My Treatments

TITLE: “Déjà Vacation”

TAGLINE: “A Reality Trip Down Memory Lane”

GENRE: Reality series

CREATOR: Jason Skog, (WGA-e Reg. # I46158)

LOGLINE: Families that have spent years drifting apart are reunited to recreate a favorite family vacation, returning to old roles, revealing shocking secrets and perhaps reconnecting with one another.

SYNOPSIS: Everyone remembers the big family vacation from their youth: A stifling car trip to the Grand Canyon. A soggy canoe excursion through the Boundary Waters. A monotonous march around Washington D.C. A dreamy journey to Disneyland.

Now imagine taking that trip again today with those same people: Same seats. Same route. Same sights. Same fights? Decades later, Dad’s back at the wheel, Mom’s by his side and you’re stuck in the backseat middle straddling the hump between your two siblings.

And in “Déjà Vacation,” everybody has excess baggage.

The show opens with an introduction to each family member. We learn about their lives, families, careers, hopes and heartaches. Pictures and videos flashback to the original vacation, showing how they’ve changed – or stayed the same. The images also reveal a nation’s collective past. Clothing, hairstyles, music and cars all make good grist for the nostalgia mill.

Then we meet the family member who sought the reunion. We discover what made the vacation so long ago so very special, how the family grew apart and why they should come back together. But there’s an ulterior motive. This trip is a chance to right a past wrong, rewrite a piece of history or drop a bombshell. Something from that first trip was regrettable, and this could set things straight.

There have been differences to overcome (political, sexual, religious), distances to bridge (geographic, emotional, intellectual), or perhaps all of the above. After explaining what they hope to learn from this trip (or what they dread about it), they hit the road.

Twenty years ago, the same family loaded the station wagon and pointed it west. Bound for Yellowstone National Park, they hit Mount Rushmore, the Badlands and Wall Drug along the way. There was the usual backseat whining, crying, poking and prodding. But the trip was also a memorable montage of lush landscapes, national landmarks and spectacular sunsets. It was a time of togetherness and a distraction from the rigors of work, school and homemaking. It was a time to explore and discover new lands. It was one of the last times they had so much fun together as a family.

And it was a long time ago.

The journey begins at the house where they embarked on their original trip. Seeing their childhood home stirs emotions and signals that this is not a typical vacation. As they depart, the close confines of a car raise tensions and jumpstart conversations. Bickering over directions and accommodations – which they faithfully recreate – spurs real debate revealing true character.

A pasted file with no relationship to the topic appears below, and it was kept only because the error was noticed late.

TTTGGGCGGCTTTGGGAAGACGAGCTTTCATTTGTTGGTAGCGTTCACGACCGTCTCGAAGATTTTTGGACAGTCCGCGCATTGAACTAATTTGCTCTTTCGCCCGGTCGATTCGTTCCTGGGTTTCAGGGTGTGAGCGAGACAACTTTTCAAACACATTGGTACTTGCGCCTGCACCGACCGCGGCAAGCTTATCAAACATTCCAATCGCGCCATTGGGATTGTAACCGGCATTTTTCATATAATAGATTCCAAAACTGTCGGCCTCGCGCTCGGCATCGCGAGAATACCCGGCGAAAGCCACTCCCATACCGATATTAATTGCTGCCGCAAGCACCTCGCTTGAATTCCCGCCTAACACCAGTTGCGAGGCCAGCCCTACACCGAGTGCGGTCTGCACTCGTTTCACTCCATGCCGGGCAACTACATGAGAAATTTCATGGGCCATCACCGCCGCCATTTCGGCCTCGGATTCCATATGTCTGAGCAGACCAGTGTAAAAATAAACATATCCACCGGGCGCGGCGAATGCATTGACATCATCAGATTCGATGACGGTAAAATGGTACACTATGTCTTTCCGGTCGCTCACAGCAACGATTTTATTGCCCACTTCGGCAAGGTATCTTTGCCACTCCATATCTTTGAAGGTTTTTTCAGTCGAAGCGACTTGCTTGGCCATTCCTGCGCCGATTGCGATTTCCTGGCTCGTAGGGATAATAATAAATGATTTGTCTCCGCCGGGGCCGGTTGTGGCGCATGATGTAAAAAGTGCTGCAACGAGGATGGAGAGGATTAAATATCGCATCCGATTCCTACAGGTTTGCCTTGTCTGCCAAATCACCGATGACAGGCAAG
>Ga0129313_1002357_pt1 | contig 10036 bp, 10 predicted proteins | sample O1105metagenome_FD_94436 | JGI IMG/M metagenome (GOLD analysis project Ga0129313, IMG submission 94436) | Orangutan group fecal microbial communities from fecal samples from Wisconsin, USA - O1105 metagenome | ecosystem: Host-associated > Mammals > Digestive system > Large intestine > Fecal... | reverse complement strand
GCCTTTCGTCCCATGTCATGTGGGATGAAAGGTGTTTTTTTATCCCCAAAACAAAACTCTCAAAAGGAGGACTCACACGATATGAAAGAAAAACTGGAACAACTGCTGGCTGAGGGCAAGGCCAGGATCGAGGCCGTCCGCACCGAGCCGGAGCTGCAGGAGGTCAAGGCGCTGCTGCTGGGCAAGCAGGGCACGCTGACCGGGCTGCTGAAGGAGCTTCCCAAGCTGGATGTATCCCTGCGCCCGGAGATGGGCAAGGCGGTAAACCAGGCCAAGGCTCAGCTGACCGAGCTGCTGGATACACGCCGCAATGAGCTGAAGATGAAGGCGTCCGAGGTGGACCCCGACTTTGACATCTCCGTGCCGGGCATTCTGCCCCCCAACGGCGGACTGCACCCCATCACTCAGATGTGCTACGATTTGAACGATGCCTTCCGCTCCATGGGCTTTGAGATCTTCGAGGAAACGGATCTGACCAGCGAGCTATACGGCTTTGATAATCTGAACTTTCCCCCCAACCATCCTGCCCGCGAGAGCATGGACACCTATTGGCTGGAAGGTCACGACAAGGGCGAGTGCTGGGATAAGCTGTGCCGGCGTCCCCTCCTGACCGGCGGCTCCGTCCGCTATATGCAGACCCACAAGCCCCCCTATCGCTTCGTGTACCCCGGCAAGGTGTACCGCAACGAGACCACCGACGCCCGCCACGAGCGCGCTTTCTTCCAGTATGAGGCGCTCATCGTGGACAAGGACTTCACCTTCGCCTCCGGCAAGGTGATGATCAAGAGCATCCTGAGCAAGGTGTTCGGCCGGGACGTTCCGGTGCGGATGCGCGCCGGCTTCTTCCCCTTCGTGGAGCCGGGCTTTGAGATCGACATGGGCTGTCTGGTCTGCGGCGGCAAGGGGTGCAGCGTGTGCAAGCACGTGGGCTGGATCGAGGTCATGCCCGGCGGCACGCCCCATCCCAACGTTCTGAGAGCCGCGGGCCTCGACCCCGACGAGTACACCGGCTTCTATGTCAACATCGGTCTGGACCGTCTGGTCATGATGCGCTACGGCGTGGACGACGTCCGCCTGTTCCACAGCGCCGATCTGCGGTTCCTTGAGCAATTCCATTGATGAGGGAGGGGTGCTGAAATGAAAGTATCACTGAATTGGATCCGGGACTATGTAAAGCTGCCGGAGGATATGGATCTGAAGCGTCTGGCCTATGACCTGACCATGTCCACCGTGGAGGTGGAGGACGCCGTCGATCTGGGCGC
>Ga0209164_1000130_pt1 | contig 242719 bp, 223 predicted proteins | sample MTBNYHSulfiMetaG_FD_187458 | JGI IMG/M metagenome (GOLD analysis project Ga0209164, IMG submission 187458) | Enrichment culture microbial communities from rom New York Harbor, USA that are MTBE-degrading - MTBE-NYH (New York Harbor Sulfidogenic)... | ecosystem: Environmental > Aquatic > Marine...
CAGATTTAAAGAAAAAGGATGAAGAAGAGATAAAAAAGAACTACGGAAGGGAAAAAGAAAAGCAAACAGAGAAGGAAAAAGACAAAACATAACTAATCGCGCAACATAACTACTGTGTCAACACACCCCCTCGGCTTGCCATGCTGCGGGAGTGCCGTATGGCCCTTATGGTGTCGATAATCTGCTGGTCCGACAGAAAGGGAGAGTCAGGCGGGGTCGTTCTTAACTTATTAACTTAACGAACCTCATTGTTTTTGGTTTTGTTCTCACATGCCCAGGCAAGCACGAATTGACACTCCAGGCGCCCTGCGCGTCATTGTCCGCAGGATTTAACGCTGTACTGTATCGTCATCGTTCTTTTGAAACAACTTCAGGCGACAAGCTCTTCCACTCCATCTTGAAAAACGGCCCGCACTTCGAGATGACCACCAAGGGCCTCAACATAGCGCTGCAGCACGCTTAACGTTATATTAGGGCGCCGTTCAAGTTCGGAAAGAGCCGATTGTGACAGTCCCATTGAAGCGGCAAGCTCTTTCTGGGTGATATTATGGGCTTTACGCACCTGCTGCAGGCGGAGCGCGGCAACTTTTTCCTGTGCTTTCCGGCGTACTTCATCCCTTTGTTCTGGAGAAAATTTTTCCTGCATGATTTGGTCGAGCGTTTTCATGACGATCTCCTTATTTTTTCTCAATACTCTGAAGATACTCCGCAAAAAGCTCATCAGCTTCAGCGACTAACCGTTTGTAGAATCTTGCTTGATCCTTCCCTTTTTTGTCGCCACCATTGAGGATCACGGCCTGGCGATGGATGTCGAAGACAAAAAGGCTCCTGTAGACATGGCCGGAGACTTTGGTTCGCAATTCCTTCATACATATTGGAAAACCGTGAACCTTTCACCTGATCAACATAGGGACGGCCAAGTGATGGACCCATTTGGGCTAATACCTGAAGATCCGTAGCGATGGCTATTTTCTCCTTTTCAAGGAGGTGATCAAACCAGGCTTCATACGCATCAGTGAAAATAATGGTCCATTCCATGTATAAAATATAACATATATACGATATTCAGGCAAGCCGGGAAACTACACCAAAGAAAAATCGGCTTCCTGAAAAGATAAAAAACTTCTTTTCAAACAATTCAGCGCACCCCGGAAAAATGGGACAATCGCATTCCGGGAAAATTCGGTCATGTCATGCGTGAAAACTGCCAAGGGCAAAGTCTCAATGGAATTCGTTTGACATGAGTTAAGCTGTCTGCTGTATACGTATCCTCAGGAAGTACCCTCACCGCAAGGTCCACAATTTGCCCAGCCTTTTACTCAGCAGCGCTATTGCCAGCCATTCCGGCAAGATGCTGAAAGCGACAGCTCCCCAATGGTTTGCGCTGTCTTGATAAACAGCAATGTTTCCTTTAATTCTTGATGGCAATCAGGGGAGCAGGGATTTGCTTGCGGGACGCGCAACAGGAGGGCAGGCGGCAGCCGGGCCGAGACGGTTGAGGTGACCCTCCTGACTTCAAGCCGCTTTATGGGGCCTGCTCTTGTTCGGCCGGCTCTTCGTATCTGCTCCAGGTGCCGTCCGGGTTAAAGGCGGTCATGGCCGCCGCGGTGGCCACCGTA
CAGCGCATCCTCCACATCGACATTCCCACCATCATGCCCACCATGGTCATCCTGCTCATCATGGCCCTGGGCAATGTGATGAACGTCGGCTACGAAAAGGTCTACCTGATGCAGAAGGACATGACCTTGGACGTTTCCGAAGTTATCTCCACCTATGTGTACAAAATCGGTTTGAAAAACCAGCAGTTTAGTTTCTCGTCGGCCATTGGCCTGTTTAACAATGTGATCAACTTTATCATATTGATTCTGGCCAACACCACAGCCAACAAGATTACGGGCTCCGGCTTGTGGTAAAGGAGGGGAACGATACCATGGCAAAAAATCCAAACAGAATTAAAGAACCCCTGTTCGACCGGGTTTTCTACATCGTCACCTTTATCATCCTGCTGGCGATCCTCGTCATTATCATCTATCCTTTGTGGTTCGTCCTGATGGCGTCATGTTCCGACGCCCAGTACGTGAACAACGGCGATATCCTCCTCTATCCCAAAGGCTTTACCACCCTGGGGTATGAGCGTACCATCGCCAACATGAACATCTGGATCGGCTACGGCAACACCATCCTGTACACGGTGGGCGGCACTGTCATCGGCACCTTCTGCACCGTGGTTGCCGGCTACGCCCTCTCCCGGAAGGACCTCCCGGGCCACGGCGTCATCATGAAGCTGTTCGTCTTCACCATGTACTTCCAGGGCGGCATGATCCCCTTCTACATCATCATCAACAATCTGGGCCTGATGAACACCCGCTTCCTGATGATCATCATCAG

The high-powered lawyer reverts to the tattling teen she once was. The gay brother fusses over the sleeping arrangements when – as before – he is stuck on a creaky cot. The youngest child speaks out as a peacemaker when a political debate careens out of control. The workaholic father listens tearfully as his grown children describe how they wish he made more time for them.

Cameras track every moment along their trek. We watch them relive great memories: sharing a favorite meal, singing silly songs along boring stretches of highway or savoring a spectacular sunset. But we wince as old wounds are reopened, sides are taken and feuds are rekindled.

And every night they are forced to face the events of the day and confront the camera, downloading their emotions and experiences directly to the viewer.

As the family approaches their final destination, they come to terms with their new reality. They compare and contrast this trip with that one. They find new comedy in old tragedy. They measure today’s Dad against the father from long ago. They cringe at Mom’s smothering maternal instincts. They relish a soft-spoken sister’s new voice. They wrestle with a son’s true identity.

The show ends with a parade of images: Pictures and video from the original trip blend with images captured on "Déjà Vacation." We see the family arm-in-arm at Mount Rushmore 20 years ago, and we see them in that spot again today. We see them savoring the grandeur of Yellowstone as they were then and again as they are now.

As the images pass by, family members share their final reflections. Can they be a better, closer family? Can they forgive old grudges and forge new friendships? As they make their predictions, a poignant musical score plays in the background.

For their fortitude, our travelers win a dream vacation -- a trip they can take on their own terms with their own family or friends. Perhaps we’ll see them again someday on “Déjà Vacation: A Reality Trip Down Memory Lane.”

“Where taste tells the truth, the whole truth, and nothing but the truth.”

On Food Court, we settle differences of taste and opinion once and for all. Our celebrity judge and a hungry panel of jurors resolves competing claims between rival restaurants, reconciles longstanding feuds among famous chefs, and clears up quarrels between family members with simmering grudges.

Who really has the best Philly cheese-steak sandwich in the country? Is it Pat’s or Geno’s? Who truly makes the best pizza in New York City? Famous Ray’s or Grimaldi’s? Whose grandma has the tastiest chocolate chip cookies? Mine or yours? Whose ribs make him the undisputed king of the barbecue pit? Your Dad or your uncle?